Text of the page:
James Long (filibuster)

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James Long (born February 9, 1793 Culpeper County, Virginia died April 8, 1822 in a Mexico military prison).

Biography[edit]

James Long was a former US Army surgeon in the War of 1812 who served at the Battle of New Orleans. He married Jane Herbert Dent Wilkinson in 1815,[1] settled in Natchez, Mississippi after the war and served as a doctor at Port Gibson. In 1817, he owned a plantation in Vicksburg.[2]

Filibustering[edit]

Many American and French settlers in the American southwest were opposed to the Adams-Onis treaty of 1819 that settled the border dispute between the United States and Spain. It aroused such strong opposition in Natchez that prominent citizens planned a filibustering expedition to conquer Texas and placed Long in command.[3] Long teamed up with José Félix Trespalacios, a former Mexican who had fought against Spanish rule in Mexico.[4] They made their first filibuster expedition to Texas in 1819. Long also attempted to recruit Jean Lafitte and his men, but Lafitte turned him down.[5] Several of Long's recruits were former French soldiers, who had started a settlement in Texas the Champ d'Asile,[6] that Spanish troops crushed in 1818.[7] In June, 1819, Long was successful in capturing Nacogdoches, with his followers proclaiming Long the first president of the Republic of Texas,[8] which lasted four months and is unrelated to the Republic of Texas that was the result of the Texas Revolution. However, a Spanish expedition routed Long and his followers in October, 1819.

The following year, Long led an unsuccessful second expedition from the Bolivar Peninsula, bringing his pregnant wife Jane Long and 300 troops. On October 4, 1821, Long and his troops seized Presidio La Bahía. After the final surrender of the expedition four days later to Spanish troops,Long was imprisoned for a time in San Antonio and in Monterrey, Nuevo León. He went to Mexico City in March, 1822, to plead his case before Agustín de Iturbide, but on April 8, 1822, he was shot and killed by a guard.[3] One of Long's followers, Benjamin Milam believed that Trespalacios, who had been captured and freed, was responsible.[9]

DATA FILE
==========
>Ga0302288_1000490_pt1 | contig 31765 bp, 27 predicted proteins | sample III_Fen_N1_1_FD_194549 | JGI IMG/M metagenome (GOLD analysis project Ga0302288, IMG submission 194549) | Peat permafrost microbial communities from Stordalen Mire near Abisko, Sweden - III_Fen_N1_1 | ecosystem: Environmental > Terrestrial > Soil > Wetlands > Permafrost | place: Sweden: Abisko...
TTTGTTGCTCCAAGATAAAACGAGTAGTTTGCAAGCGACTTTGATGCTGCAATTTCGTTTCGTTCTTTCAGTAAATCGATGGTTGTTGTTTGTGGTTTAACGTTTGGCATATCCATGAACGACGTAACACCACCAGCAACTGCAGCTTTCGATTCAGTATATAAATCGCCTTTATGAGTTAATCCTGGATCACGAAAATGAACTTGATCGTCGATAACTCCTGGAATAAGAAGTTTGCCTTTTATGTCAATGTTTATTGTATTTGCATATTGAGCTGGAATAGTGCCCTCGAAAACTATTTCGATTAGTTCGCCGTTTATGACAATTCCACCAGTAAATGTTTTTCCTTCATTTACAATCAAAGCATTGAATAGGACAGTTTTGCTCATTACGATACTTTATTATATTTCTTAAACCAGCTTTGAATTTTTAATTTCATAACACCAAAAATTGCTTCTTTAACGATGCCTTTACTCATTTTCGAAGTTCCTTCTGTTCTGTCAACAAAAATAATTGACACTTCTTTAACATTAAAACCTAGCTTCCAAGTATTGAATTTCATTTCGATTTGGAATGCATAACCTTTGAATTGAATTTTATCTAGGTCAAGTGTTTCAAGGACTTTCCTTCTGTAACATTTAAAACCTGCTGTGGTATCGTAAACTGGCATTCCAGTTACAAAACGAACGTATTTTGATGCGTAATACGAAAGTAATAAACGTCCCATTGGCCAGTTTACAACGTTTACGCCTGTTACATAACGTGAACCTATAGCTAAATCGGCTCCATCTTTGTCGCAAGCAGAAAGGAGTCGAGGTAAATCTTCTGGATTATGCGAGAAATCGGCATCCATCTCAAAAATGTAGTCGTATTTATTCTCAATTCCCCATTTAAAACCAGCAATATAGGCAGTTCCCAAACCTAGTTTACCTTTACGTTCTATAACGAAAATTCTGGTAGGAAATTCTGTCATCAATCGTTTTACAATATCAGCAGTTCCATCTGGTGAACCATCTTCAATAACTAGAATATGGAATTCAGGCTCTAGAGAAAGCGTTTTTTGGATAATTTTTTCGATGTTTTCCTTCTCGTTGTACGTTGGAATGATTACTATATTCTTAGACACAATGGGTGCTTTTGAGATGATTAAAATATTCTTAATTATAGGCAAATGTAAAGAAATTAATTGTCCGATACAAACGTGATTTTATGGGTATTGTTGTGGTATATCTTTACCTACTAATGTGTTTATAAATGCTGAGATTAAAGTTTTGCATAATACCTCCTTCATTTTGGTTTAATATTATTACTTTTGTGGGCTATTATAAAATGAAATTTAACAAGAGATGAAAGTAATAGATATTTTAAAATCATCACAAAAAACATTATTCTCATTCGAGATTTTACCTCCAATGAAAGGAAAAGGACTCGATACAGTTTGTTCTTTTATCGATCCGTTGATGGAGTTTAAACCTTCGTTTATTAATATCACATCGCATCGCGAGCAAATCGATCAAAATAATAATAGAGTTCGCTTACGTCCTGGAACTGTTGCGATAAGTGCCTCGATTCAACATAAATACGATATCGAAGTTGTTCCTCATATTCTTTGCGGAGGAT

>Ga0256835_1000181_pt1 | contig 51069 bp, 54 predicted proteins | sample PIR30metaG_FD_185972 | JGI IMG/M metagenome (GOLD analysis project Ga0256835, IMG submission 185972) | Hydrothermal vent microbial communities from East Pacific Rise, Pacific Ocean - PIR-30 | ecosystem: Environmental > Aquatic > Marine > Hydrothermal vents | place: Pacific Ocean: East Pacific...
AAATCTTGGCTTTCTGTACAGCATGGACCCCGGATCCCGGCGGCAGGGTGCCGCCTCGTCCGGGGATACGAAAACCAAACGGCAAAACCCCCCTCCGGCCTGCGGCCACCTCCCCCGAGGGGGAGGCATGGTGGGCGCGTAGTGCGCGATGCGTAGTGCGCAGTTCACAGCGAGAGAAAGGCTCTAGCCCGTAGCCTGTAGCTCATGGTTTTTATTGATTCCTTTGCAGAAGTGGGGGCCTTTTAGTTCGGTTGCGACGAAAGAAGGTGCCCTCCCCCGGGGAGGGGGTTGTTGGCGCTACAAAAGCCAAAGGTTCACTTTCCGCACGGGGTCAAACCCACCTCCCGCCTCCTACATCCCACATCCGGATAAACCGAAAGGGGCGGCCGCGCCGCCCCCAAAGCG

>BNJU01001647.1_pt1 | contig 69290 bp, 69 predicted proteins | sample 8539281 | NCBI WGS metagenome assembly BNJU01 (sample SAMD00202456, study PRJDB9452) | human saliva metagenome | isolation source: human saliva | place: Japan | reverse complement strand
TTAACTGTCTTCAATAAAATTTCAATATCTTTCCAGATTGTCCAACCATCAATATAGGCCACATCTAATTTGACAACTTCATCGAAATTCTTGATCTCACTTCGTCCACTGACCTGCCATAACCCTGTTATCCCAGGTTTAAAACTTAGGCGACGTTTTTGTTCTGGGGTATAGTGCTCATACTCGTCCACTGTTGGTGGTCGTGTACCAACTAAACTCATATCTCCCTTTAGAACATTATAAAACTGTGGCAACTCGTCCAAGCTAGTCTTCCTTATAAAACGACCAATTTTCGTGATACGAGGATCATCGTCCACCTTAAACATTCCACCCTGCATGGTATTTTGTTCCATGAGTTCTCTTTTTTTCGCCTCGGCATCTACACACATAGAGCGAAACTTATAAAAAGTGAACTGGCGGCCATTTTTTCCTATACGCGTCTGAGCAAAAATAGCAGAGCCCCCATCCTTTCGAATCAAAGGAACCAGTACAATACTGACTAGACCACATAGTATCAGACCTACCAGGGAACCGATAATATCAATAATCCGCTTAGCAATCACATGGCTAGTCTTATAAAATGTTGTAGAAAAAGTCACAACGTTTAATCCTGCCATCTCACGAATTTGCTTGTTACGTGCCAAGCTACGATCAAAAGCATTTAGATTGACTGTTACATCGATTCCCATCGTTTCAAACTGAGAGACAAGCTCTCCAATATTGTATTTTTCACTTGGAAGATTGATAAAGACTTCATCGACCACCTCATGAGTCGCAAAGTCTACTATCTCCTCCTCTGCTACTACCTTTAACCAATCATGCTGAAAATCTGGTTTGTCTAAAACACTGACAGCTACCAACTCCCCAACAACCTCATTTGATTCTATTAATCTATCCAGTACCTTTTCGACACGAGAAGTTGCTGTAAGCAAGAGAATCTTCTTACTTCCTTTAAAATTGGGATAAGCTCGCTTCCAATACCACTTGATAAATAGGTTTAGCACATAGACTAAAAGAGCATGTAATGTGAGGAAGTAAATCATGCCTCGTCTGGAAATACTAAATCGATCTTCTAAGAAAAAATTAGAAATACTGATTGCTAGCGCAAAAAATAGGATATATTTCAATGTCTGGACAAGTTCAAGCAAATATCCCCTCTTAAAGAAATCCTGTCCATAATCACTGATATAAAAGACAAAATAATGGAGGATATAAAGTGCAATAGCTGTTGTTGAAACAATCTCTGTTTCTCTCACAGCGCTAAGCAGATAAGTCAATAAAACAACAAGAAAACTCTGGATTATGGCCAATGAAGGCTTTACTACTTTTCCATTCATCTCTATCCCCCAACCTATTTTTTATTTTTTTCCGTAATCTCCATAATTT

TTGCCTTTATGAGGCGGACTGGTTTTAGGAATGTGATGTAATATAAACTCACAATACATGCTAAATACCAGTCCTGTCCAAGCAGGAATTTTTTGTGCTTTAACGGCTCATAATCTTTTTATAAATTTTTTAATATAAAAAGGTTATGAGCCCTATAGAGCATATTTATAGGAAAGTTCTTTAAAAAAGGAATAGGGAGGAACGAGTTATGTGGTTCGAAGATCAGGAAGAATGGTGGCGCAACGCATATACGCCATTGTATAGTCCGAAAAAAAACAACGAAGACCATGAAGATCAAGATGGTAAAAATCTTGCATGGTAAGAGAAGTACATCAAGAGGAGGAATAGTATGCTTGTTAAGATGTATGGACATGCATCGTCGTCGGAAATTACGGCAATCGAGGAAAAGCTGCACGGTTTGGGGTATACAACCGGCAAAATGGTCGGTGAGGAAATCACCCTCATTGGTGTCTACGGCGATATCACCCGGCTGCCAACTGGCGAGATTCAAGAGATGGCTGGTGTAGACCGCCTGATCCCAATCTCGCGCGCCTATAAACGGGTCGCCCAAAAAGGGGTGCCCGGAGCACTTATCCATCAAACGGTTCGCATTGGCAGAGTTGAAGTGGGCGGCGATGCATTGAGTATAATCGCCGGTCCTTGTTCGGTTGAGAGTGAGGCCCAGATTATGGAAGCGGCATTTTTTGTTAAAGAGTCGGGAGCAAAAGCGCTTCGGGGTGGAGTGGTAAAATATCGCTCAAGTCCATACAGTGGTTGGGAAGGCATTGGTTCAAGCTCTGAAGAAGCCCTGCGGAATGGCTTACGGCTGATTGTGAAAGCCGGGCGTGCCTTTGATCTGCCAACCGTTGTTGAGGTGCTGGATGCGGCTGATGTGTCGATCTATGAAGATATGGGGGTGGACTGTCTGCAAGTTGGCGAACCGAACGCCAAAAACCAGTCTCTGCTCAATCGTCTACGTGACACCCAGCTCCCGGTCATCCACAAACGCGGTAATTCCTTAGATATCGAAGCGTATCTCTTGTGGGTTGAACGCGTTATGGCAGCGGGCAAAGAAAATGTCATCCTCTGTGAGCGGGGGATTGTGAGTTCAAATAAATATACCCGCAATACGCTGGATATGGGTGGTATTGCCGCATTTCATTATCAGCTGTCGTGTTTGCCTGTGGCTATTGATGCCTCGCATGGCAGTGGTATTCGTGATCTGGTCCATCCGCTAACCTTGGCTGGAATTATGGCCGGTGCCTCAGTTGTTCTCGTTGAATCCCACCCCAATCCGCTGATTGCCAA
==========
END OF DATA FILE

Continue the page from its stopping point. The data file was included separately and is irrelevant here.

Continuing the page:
His widow, Jane Long, claimed to be the first woman of English descent to settle in Texas. She gave birth to Mary James Long, said to be the first child born in Texas of English descent, a claim which has been disproved by census records from 1807 to 1826, which show a number of Anglo-American births.[10] Throughout a long winter, she and her children struggled as she waited for her husband's return. At one point, several Karankawa Indians appeared, but Long fired a cannon each day to make them think there was an army stationed there. Finally, during the spring, Long heard of her husband's death. She then, with some friendly travelers, left Texas, hoping to one day return, and she did. She came back in 1820s as a bona fide colonist.

Footnotes[edit]

  1. ^ http://www.texas-settlement.org/markers/brazoria/64.html
  2. ^ "LONG, JAMES". tshaonline.org. 
  3. ^ a b "- Texas State Historical Association (TSHA)". tshaonline.org. 
  4. ^ "- Texas State Historical Association (TSHA)". tshaonline.org. 
  5. ^ "GALVESTON.COM: Galveston, Texas History". galveston.com. 
  6. ^ "- Texas State Historical Association (TSHA)". tshaonline.org. 
  7. ^ p.58 Lieber, Francis, Wigglesworth, Edward Encyclopædia Americana 1851
  8. ^ Davis, William C. (2006). Lone Star Rising. College Station, TX: Texas A&M University Press. ISBN 978-1-58544-532-5. 
  9. ^ "Cameron, Milam County, Texas ~ Milam County, TXGenWeb Project". ancestry.com. 
  10. ^ "LONG, JANE HERBERT WILKINSON". tshaonline.org.